All the major mood and anxiety syndromes have been shown to segregate within families (Sullivan et al. 2000; Hettema et al. 2001). Among the most studied has been the relationship between panic disorder and MDD. Most (Goldstein et al. 1994; Maier et al. 1995), though not all (Crowe et al. 1983; Weissman et al. 1993), family studies have provided evidence consistent with shared familiality, which is consistent with findings from twin studies (Kendler et al. 1995; Mosing et al. 2009). The familial association between major depression and social phobia has been less studied, with only two family studies providing modest evidence for co-aggregation in findings that fall just short of statistical significance (Fyer et al. 1993; Stein et al. 1998). Similarly, twin studies have found only modest evidence for common genetic susceptibility between MDD and social phobia (Kendler et al. 1993, 2011). To our knowledge, no family study has investigated the co-occurrence of simple or specific phobias and MDD, although there is evidence for a modest degree of co-aggregation from twin studies (Kendler et al. 1993). Finally, perhaps because it is one of the least prevalent anxiety disorders, the relationship between obsessivecompulsive disorder (OCD) and MDD has been explored in only a few family studies of OCD, where the evidence for co-segregation has been inconsistent (Nestadt et al. 2001; Carter et al. 2004; Hanna et al. 2011).

Co-morbidity of anxiety syndromes and BP is also common (Merikangas et al. 2007), but far fewer studies have examined the familial relationships between BP and anxiety disorders. In high-risk offspring of BP parents, anxiety syndromes typically precede the onset of mood syndromes (Duffy et al. 2007; Sala et al. 2010), and often persist throughout adulthood (Mantere et al. 2010). In previous studies of the National Institute of Mental Health (NIMH) Genetics Initiative Bipolar Disorder Consortium, familial aggregation was described for panic disorder (MacKinnon et al. 2002), specific phobia and OCD (Potash et al. 2007), but these analyses did not control for different rates of diagnoses among sites, or for additional co-morbidity amongst the anxiety disorders. To our knowledge, there has been no twin study that has specifically studied the co-morbidity of BP and anxiety disorders.

While previous studies have provided evidence for the co-familiality of certain anxiety and mood disorders, many have been limited by relatively small numbers of co-morbid cases. Moreover, comparison across these studies has been hampered by the use of varying diagnostic criteria and differing analytical methods, which have not always controlled for potential confounds such as additional co-morbid diagnoses. In the present study we extend prior findings by examining two of the largest available family samples of MDD and BP in order to have sufficient power to study the familiality of each individual anxiety disorder. The aim of this study is to determine whether : (1) cases with co-morbid anxiety have clinical correlates of greater severity than cases without co-morbid anxiety ; and whether (2) specific anxiety syndromes show evidence of familial aggregation in mood disorder pedigrees.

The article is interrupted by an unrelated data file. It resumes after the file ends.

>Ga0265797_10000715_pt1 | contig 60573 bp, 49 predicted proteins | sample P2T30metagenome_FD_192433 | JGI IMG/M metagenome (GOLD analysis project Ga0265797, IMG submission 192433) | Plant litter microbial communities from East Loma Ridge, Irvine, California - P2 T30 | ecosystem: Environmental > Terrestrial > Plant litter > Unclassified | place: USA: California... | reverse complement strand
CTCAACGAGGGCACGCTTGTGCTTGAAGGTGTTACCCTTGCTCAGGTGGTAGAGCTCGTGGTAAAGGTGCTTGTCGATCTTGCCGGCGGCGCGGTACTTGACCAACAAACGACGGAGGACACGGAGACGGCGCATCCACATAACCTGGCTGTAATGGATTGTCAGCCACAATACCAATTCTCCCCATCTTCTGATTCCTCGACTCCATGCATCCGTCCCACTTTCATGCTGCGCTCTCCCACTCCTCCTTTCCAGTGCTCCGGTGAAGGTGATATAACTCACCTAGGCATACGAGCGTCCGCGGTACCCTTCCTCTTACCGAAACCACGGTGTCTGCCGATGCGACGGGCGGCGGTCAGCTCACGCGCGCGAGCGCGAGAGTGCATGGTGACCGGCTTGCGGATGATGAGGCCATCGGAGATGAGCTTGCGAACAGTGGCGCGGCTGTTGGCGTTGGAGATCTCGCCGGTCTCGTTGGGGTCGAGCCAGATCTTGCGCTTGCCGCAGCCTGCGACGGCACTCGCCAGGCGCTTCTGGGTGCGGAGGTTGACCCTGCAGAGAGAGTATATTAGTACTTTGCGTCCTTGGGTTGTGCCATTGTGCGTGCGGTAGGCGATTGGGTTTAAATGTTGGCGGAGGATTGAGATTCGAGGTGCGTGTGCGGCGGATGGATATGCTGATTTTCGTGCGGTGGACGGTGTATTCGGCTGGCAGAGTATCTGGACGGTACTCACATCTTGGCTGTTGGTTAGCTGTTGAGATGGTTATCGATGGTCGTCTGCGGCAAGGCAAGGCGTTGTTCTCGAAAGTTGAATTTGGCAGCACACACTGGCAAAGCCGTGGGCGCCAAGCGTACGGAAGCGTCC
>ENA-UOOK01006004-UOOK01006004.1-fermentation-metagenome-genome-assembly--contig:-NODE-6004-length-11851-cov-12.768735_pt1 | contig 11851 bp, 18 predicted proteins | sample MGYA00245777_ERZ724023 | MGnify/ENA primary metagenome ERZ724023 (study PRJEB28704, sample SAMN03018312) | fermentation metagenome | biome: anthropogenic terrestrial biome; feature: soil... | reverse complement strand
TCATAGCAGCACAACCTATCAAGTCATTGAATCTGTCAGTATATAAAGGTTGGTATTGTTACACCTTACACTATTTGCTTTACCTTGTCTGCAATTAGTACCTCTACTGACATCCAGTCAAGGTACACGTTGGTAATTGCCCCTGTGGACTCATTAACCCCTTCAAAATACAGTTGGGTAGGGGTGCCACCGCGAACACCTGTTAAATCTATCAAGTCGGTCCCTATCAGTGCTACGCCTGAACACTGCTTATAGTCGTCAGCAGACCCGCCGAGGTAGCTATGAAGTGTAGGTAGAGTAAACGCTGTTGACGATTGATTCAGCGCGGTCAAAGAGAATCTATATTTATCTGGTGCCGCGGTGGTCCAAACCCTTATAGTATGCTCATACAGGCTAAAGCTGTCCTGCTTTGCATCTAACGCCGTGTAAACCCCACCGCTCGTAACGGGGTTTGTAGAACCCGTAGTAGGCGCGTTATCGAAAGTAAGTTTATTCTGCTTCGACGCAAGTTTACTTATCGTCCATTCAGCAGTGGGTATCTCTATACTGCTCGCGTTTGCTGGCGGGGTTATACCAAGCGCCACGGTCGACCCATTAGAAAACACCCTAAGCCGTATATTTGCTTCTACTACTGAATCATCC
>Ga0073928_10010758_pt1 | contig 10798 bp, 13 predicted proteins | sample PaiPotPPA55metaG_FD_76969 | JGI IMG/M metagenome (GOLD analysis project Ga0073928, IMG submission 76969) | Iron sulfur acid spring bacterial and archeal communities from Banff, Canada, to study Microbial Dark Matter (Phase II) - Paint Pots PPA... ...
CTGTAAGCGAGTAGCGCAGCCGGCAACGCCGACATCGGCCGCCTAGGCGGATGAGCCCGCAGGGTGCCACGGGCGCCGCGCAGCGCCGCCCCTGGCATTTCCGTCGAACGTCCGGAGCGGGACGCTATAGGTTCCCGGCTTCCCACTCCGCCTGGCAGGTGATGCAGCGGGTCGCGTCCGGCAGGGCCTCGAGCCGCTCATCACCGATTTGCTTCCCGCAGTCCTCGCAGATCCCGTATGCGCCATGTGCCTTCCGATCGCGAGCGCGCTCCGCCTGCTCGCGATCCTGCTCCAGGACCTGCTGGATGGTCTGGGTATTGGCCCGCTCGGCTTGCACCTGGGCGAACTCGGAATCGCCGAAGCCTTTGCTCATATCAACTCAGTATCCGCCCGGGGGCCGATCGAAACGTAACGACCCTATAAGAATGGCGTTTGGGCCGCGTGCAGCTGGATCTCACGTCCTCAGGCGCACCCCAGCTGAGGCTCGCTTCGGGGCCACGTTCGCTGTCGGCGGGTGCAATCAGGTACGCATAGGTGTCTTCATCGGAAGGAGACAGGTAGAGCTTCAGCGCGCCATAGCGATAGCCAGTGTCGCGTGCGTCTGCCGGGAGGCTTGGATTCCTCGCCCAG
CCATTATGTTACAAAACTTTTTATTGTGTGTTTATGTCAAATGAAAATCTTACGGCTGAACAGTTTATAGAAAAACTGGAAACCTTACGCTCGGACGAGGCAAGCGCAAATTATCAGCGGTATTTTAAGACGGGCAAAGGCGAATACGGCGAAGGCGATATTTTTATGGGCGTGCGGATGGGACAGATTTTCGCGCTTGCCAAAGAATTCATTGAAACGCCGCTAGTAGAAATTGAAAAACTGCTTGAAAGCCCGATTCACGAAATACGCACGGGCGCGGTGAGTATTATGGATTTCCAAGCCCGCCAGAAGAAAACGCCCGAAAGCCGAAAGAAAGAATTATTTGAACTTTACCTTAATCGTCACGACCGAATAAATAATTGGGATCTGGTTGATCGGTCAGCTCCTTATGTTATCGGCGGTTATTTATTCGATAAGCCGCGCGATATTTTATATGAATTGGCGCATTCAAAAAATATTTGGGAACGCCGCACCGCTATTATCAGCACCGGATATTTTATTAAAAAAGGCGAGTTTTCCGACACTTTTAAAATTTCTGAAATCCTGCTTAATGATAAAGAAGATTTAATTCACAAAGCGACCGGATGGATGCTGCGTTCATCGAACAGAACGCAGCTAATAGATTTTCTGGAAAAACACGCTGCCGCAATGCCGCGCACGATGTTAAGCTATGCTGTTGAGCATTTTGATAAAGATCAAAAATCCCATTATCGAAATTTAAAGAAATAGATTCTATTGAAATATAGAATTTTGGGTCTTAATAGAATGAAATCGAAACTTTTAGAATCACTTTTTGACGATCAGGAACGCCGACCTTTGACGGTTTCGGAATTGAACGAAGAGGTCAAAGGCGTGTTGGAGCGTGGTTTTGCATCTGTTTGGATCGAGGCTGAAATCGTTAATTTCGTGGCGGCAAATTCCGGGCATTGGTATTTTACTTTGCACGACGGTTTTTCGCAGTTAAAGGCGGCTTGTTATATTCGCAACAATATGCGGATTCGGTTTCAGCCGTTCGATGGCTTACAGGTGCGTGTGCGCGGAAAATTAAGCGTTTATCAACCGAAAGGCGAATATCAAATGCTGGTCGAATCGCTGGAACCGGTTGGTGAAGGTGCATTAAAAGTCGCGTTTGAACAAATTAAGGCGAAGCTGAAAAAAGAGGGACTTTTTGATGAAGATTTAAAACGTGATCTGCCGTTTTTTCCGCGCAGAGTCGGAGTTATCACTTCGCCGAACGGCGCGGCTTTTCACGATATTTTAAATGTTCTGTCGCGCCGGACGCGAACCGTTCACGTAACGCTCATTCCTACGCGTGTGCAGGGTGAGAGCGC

Subject ascertainment

In both the BP and MDD family studies, subjects provided written informed consent after hearing a complete description of the study. Subjects were recruited either from in-patient or out-patient clinics, or from a response to advertisement.

The MDD sample was drawn from the Genetics of Recurrent Early-onset Major Depression (GenRED) study, which recruited families with recurrent earlyonset MDD (age of onset ≤30 years in the proband and ≤40 years in the relative) at six sites (Levinson et al. 2003). Exclusion criteria were having a relative with bipolar I disorder (BPI), schizophrenia or schizo-affective disorder. For the present analysis, we selected only subjects with a high-confidence MDD diagnosis in pedigrees with at least two first-degree affected relatives. This led to a total of 1726 affected subjects from 675 families, comprising 867 siblings, 134 children and 50 parents.

The BP sample was drawn from waves 1–4 of the NIMH Genetics Initiative Bipolar Disorder Collaborative project conducted at 10 sites. Ascertainment criteria required a proband with BPI and at least one sibling with either BPI or schizo-affective disorder, bipolar type (SABP). To compare with the MDD sample, the primary analysis included only cases with BPI or bipolar II disorder (BPII). This dataset comprised 566 probands with BPI and at least one additional first-degree relative with BPI and BPII. The analysis included 850 such relatives (651 siblings, 132 parents and 67 offspring). To determine whether familial aggregation was also seen in available family members without BP, a secondary analysis was also performed using all available BPI probands (n=652) and all available first-degree relatives (n=1908) regardless of diagnosis. This latter group, consisting of 1335 subjects with BPI and 167 with BPII, was used for the analysis of clinical correlates.